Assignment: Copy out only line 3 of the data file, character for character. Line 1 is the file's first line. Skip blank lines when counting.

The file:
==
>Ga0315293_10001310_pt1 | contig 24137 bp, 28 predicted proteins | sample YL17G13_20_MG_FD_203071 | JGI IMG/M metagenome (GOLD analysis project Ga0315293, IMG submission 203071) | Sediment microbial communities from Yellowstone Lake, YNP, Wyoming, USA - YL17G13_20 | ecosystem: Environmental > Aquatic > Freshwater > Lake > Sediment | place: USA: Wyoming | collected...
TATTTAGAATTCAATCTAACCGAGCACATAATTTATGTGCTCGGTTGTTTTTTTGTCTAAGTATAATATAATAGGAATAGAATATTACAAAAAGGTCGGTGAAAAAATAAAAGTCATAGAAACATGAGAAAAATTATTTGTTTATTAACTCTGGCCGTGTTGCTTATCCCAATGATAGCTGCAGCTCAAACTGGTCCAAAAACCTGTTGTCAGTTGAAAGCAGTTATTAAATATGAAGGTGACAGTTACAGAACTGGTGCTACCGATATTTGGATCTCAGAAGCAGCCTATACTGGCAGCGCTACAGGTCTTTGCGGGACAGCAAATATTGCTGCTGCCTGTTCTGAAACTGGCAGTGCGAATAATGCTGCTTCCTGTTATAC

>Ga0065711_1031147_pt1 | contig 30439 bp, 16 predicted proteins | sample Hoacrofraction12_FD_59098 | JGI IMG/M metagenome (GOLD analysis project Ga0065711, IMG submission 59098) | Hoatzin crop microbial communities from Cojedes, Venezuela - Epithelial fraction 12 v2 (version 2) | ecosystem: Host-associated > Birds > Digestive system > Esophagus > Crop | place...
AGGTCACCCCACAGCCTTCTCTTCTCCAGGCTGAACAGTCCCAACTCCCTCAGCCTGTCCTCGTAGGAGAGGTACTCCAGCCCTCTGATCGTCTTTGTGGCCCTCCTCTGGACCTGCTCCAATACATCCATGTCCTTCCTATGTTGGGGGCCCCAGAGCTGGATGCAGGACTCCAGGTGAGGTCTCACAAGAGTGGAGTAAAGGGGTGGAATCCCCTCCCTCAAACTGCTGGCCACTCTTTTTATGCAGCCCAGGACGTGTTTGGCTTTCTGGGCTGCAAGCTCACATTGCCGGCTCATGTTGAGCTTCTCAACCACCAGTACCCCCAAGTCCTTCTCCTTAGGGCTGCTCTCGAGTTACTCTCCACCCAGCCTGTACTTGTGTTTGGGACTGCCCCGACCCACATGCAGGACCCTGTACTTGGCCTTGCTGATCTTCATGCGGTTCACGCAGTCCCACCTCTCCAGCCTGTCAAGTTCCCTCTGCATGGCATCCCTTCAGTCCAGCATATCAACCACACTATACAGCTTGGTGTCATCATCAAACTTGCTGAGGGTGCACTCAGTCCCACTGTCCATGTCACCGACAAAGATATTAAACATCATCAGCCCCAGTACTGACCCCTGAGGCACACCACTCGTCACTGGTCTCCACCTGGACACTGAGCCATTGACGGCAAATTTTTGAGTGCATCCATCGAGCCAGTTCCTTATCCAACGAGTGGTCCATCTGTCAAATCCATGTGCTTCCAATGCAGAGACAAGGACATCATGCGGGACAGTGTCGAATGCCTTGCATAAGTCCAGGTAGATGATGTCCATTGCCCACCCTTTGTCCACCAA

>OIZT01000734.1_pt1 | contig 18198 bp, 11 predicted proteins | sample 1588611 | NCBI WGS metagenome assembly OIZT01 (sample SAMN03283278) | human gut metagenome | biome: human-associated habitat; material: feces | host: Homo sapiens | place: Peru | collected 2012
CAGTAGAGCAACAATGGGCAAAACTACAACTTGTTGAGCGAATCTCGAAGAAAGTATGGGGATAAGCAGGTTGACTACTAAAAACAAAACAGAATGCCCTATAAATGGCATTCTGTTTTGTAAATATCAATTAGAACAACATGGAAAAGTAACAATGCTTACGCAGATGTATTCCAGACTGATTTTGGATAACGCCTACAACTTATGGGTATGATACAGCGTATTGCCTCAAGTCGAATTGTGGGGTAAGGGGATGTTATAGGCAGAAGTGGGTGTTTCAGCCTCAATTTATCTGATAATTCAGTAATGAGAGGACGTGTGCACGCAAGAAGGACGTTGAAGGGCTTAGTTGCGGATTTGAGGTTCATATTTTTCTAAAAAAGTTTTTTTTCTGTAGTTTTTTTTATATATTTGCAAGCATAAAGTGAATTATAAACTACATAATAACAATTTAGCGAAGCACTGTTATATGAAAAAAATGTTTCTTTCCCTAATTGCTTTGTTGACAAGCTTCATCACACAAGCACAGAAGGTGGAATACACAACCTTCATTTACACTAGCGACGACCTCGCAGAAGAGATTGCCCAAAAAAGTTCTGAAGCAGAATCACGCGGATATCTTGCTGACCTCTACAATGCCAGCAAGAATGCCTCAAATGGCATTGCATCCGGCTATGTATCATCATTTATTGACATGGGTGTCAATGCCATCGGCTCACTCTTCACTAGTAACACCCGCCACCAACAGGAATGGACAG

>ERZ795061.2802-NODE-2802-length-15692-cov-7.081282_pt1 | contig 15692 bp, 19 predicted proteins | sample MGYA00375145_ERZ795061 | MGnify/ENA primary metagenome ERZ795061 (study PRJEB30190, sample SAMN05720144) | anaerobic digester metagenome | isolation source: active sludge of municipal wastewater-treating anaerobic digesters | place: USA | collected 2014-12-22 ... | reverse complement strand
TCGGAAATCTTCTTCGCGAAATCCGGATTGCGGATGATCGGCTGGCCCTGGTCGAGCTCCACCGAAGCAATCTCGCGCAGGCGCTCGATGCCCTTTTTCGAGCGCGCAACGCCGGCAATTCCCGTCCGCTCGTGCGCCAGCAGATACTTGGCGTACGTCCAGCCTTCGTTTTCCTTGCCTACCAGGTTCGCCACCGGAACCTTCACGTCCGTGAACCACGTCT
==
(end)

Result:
>Ga0065711_1031147_pt1 | contig 30439 bp, 16 predicted proteins | sample Hoacrofraction12_FD_59098 | JGI IMG/M metagenome (GOLD analysis project Ga0065711, IMG submission 59098) | Hoatzin crop microbial communities from Cojedes, Venezuela - Epithelial fraction 12 v2 (version 2) | ecosystem: Host-associated > Birds > Digestive system > Esophagus > Crop | place...